Though sustainable development goals and other international initiatives have insisted on the importance of energy access in peace building, there is still little understanding about the extent to which energy systems themselves can contribute to or mitigate structural violence. While there are ample relevant examples globally from a diverse literature and increasing body of case studies, this knowledge has not been systematically organized to show theoretical alternatives to current energy systems or deliver practical policy advice in building such alternatives.
Informed by the contributions of a multidisciplinary global author pool, Energy Policy for Peace provides both a new foundation for researchers and practitioners exploring how energy systems can be changed to build positive peace, and a toolkit for redressing structural violence. The work opens by reviewing how unequal energy access strengthens structural violence. It argues that increasing access to energy access may be an important tool in mitigating structural violence. It concludes with practical policy recommendations and institutional reforms designed to mitigate the structural violence embedded in many energy systems and develop energy strategies for peace building.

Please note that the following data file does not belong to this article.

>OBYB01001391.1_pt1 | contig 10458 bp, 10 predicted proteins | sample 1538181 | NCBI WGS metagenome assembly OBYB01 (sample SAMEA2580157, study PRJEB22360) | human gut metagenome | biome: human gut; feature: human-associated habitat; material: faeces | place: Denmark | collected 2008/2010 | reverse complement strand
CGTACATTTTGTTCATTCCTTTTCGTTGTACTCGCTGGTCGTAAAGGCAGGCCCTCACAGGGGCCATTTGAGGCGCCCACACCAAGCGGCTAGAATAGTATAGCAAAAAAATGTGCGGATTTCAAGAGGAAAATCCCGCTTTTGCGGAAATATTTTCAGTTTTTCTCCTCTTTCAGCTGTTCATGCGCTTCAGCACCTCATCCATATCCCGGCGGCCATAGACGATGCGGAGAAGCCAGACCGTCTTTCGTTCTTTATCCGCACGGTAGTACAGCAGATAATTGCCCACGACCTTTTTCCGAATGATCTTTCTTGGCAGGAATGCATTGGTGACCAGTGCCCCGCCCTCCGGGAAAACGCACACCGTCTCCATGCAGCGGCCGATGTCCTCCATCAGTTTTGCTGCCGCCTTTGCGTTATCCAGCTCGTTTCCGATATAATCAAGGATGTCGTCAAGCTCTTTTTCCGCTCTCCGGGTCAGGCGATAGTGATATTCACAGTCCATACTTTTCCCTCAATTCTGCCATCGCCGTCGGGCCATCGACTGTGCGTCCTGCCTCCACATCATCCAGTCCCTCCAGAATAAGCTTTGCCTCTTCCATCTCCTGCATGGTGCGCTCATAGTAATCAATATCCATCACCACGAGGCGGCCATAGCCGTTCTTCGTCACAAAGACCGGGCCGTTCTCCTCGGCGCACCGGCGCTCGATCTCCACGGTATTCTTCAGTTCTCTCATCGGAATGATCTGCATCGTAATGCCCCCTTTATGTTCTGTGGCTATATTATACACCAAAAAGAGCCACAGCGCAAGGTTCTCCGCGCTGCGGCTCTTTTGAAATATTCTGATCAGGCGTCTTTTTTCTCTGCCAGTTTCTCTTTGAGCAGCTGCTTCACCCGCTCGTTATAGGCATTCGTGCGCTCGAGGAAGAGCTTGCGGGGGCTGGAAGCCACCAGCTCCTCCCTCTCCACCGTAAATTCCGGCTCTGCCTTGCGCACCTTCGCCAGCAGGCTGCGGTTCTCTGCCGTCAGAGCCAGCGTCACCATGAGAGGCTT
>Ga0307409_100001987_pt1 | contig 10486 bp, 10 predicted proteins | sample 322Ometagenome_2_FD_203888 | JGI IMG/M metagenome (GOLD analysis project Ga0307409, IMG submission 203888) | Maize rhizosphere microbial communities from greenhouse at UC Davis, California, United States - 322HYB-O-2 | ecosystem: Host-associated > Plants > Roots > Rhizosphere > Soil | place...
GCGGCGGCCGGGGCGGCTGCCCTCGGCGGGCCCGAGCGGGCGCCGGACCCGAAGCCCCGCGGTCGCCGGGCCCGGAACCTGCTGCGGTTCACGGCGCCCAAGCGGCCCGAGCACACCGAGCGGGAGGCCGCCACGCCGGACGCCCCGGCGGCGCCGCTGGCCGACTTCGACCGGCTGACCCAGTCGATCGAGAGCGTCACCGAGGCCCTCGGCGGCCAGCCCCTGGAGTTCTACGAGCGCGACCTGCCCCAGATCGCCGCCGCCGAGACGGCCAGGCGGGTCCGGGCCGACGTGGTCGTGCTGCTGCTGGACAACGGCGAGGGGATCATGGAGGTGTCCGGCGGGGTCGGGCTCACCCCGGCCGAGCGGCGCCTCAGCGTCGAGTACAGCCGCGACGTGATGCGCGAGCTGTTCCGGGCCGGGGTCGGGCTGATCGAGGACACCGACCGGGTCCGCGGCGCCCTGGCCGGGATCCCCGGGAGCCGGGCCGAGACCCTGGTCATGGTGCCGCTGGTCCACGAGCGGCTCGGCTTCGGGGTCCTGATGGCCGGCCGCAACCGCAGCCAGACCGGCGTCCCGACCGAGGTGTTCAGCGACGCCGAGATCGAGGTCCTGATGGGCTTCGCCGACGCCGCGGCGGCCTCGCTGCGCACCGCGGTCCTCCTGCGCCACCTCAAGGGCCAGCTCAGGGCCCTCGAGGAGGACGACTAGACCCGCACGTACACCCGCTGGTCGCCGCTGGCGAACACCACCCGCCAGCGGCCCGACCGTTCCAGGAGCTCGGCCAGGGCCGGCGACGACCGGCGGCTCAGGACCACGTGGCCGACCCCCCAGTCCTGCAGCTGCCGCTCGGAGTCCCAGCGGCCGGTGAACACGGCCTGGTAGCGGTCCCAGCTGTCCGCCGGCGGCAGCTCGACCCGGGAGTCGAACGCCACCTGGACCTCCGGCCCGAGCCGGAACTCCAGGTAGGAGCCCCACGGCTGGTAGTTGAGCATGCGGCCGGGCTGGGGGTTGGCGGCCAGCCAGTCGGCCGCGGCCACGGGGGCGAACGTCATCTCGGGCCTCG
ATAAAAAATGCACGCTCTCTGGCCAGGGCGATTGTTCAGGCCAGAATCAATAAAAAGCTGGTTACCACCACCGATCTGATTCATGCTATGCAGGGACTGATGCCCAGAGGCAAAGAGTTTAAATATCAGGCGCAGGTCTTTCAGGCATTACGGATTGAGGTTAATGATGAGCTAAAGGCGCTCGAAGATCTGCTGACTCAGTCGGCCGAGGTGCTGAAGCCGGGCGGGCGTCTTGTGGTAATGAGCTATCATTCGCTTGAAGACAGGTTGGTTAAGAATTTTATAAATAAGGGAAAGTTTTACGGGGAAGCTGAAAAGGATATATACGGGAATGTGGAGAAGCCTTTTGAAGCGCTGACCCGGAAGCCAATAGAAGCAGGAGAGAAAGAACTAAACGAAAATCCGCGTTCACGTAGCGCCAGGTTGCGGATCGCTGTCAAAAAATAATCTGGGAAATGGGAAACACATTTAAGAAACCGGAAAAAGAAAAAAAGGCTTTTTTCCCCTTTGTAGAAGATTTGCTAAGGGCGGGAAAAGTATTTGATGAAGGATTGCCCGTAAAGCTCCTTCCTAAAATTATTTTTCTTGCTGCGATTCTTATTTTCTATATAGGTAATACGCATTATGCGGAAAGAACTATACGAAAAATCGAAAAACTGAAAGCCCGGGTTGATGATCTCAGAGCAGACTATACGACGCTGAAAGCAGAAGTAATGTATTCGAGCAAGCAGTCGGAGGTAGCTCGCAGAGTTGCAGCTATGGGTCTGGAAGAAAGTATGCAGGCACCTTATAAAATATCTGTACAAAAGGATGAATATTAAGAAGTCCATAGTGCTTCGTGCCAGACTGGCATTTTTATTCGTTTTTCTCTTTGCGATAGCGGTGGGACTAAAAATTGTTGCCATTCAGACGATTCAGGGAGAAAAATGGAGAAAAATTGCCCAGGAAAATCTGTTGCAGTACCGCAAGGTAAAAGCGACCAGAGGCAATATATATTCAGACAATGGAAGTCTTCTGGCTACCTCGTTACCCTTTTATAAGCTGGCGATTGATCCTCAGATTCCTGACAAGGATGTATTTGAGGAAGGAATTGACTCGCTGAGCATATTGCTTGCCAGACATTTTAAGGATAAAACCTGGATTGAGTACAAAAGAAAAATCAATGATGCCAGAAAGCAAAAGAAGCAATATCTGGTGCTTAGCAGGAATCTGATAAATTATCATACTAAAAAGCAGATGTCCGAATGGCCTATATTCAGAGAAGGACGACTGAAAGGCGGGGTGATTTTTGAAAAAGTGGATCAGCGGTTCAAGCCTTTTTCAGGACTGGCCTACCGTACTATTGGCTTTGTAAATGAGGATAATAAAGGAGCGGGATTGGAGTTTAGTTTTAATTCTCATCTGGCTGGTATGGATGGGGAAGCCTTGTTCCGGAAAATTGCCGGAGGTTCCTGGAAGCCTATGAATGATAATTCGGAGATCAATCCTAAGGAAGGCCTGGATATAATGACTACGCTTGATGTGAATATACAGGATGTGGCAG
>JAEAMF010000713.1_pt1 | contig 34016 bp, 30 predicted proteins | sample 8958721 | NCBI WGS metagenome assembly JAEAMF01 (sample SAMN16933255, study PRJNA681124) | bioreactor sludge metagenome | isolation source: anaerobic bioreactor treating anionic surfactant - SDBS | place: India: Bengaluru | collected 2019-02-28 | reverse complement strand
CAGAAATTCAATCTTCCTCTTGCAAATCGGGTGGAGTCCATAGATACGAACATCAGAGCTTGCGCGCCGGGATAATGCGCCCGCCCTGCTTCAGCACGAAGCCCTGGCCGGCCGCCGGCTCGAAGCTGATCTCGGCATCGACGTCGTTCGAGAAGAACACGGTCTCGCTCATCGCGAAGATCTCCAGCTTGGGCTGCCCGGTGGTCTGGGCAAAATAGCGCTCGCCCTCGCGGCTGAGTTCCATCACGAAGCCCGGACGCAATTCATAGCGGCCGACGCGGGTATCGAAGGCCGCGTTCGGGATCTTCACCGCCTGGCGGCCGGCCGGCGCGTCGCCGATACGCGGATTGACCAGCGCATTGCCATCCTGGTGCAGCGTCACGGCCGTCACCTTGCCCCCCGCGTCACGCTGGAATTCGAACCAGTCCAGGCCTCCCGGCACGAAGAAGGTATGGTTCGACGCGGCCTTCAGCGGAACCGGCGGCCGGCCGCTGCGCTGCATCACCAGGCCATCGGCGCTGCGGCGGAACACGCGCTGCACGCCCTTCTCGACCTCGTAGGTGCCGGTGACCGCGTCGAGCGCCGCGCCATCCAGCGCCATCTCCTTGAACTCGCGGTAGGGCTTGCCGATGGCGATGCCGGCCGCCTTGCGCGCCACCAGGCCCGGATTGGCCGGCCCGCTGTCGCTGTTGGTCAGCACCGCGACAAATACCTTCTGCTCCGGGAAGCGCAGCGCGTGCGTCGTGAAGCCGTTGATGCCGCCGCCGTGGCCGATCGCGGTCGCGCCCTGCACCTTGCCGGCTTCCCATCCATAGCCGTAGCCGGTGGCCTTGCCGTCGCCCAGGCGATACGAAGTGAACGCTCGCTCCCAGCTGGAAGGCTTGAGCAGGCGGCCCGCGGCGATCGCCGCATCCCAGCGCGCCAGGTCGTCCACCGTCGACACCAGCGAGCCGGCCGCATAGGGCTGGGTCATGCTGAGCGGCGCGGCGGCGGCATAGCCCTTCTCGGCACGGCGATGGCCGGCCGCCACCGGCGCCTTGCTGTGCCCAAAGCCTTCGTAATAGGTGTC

- Reviews the characteristics of energy systems that enable positive peace
- Discusses practical recommendations to achieve positive peace through energy strategy and policies
- Draws on an array of real-world case studies drawn from an exemplary team of international practitioners
- Provides a toolkit of policy options for stakeholders interested in redressing structural violence
PART 1: Energy for Peace 1. History and Background 2. Basic principles and Analytical approaches 3. Specific Methods
PART 2: Country Studies 4. Balkans 5. South Sudan 6. North Africa to EU 7. Bangladesh 8. Myanmar 9. Columbia 10. Comparison of Country Studies: Pros and Cons of Approaches
PART 3: For Positive Peace 11. Enabling Systems: Micro-grid, Interconnectivity, and Benefit-sharing 12. Limitations and Implications
Professor Daniel Kammen is the Class of 1935 Distinguished Professor of Energy at the University of California, Berkeley, the Founding Director of RAEL, and a former climate Science Envoy for the State Department. Also. He is a coordinating lead author for the Intergovernmental Panel on Climate Change, which won the 2007 Nobel Peace Prize for their report.
Professor Hisashi Yoshikawa has worked in Japan's Ministry of Economy, Trade and Industry, OECD and IEA, and currently in the University of Tokyo as Project Professor at the Policy Alternatives Research Institute and Graduate School of Public Policy. He also serves as Research Director for the Canon Institute for Global Studies and Executive Adviser for the Sasakawa Peace Foundation.